fOSSa 2015 was such a great conference that I and Wouter Tebbens already wrote four other posts about it (see below). Here are the last bits that are worth sharing but did not fit elsewhere. Continue reading final bits from fOSSa 2015, from Open Education to Ecology
I had (at least) three big reasons to be at the fOSSa 2015 conference, a couple of weeks ago. Two already covered elsewhere and one, “Citizen Cloud: Towards a more decentralized internet?”, that deserves its own separate post. Continue reading Citizen cloud thoughts, after fOSSa 2015
Some recent declarations from VW executives about the Volkswagen scandal are half unbelievable, half totally irrelevant. Seriously. Continue reading Rogue Engineers Behind Volkswagen Scandal? So what?
A few days ago I summarized the most questionable or uncertain points of the software odissey of the City of Pesaro, saying that I’d also post questions and consequences, both for the City and Open Source advocates, not mentioned yet in this story. For Pesaro, the road forward has little or nothing to do with the initial topic, that is Open Source Software in Public Administration. The advocates, instead, should rethink some of their strategies. Let’s start from Pesaro, but what follows applies to practically every city. Continue reading Pesaro, Microsoft and OpenOffice: the consequences
Pesaro is a town of about 100 thousands people on the northern adriatic coast of Italy. Its Public Administration has been facing lots of critics from Free/Open Source software supporters because, in the last five years, it changed twice the same, important part of its ICT infrastructure. Both those changes bring consequences and open issues, both for the critics and for Pesaro, that have had little or no coverage at all so far, especially outside Italy (1). Continue reading Microsoft vs OpenOffice in Pesaro: first, let’s recap
Apparently, they both don’t know enough of how the Internet and digital (meta) data work. Continue reading What do USA special forces and Mexican drug lords have in common?
Today, while cleaning up old backups, I found a text file named as this post, which I saved on November 17th, 2000, but never used. Cannot remember what I was planning to do with it, but here it goes. A bit naive, surely dated (just look at which companies I was suggesting to go for help…) but still interesting, considering how things stand today. Here it goes, unchanged: Continue reading The Free Software (icon) that we need the most. Fifteen years ago
(no, not really but…) In December 2014, italian Prime Minister Matteo Renzi annunced soldipubblici.gov.it, a Web portal that provides official Open Data on public spending (“Soldi Pubblici”, that is) in Italy. Within a few hours, an italian Hacker, Continue reading Hacker proves with Open Data that Microsoft license costs don’t matter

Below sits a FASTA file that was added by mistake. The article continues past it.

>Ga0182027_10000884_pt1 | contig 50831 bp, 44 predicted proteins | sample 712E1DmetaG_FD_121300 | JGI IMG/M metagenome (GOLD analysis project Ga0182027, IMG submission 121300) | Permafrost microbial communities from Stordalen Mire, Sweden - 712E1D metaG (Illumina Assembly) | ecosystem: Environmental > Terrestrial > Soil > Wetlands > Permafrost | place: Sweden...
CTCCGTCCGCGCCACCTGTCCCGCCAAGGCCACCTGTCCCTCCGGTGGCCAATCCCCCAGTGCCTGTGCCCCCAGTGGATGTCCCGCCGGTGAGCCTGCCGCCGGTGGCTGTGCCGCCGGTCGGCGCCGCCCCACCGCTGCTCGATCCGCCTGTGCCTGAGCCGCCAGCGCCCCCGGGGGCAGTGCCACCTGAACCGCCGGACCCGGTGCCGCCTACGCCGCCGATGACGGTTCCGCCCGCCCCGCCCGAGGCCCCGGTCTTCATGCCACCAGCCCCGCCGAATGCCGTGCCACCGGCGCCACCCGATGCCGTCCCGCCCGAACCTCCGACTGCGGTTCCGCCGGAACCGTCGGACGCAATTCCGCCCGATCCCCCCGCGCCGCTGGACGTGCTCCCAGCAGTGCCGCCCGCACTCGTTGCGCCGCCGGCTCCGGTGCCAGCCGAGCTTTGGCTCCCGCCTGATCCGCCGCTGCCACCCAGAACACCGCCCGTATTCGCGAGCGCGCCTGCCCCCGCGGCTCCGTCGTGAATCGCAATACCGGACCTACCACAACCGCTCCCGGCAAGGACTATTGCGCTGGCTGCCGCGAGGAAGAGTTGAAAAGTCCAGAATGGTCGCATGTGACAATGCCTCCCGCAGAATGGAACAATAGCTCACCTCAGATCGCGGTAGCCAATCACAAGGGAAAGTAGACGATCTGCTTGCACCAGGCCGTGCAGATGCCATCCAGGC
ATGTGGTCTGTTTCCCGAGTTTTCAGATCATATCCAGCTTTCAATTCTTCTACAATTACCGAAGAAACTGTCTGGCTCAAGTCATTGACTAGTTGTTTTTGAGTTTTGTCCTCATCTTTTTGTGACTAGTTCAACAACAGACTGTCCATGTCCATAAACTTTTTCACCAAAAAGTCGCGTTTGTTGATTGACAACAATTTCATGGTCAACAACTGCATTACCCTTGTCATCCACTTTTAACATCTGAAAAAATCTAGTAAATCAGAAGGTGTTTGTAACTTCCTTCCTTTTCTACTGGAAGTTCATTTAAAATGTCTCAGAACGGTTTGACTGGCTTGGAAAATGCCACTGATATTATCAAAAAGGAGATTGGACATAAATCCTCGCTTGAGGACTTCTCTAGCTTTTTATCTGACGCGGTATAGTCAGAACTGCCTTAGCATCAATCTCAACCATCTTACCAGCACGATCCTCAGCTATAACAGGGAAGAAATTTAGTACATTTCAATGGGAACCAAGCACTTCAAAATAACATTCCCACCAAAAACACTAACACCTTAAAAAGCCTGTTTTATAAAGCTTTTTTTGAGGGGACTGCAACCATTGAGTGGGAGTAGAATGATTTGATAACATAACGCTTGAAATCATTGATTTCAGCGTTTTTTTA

If and when the author (including me, I routinely do that on OTHER websites I run, or contribute to!) of some web page, video etc.. tells you that you can copy it all elsewhere, by all means DO it. In all other cases, including “sharing” them on Facebook or similar networks, or sending the full thing via email, you do a serious disservice… not just to that author but, above all, to all the people with which you “share” that stuff.
Why? Because, by definition, if they can see what you copied they could have seen it just as well MUCH BETTER on the original website. Because that is the ONLY place where everybody could immediately :
- be sure that they are reading the last version of that piece, with all corrections, updates and so on
- see who the author is, what else she does and, if they want it of course, how to support her
- read other pieces from him or her, if they like what they read
- criticize or discuss that content directly with the author herself, and everybody else who already did the same
by “copying online stuff without authorization, you deprive all other Internet users of all these possibilities. Why? Is that right?
This is the reason why the Copyright Policy on this and my other personal websites says what it says.
You really can’t make this stuff up: I have just found, one after another in my RSS feed, two unrelated articles on Smart Dust that you must really read side by side: one about a wonderful future, another unintentionally exposing some of its, apparently, not-yet-considered consequences. Continue reading Smart dust: coming soon to a lung near you?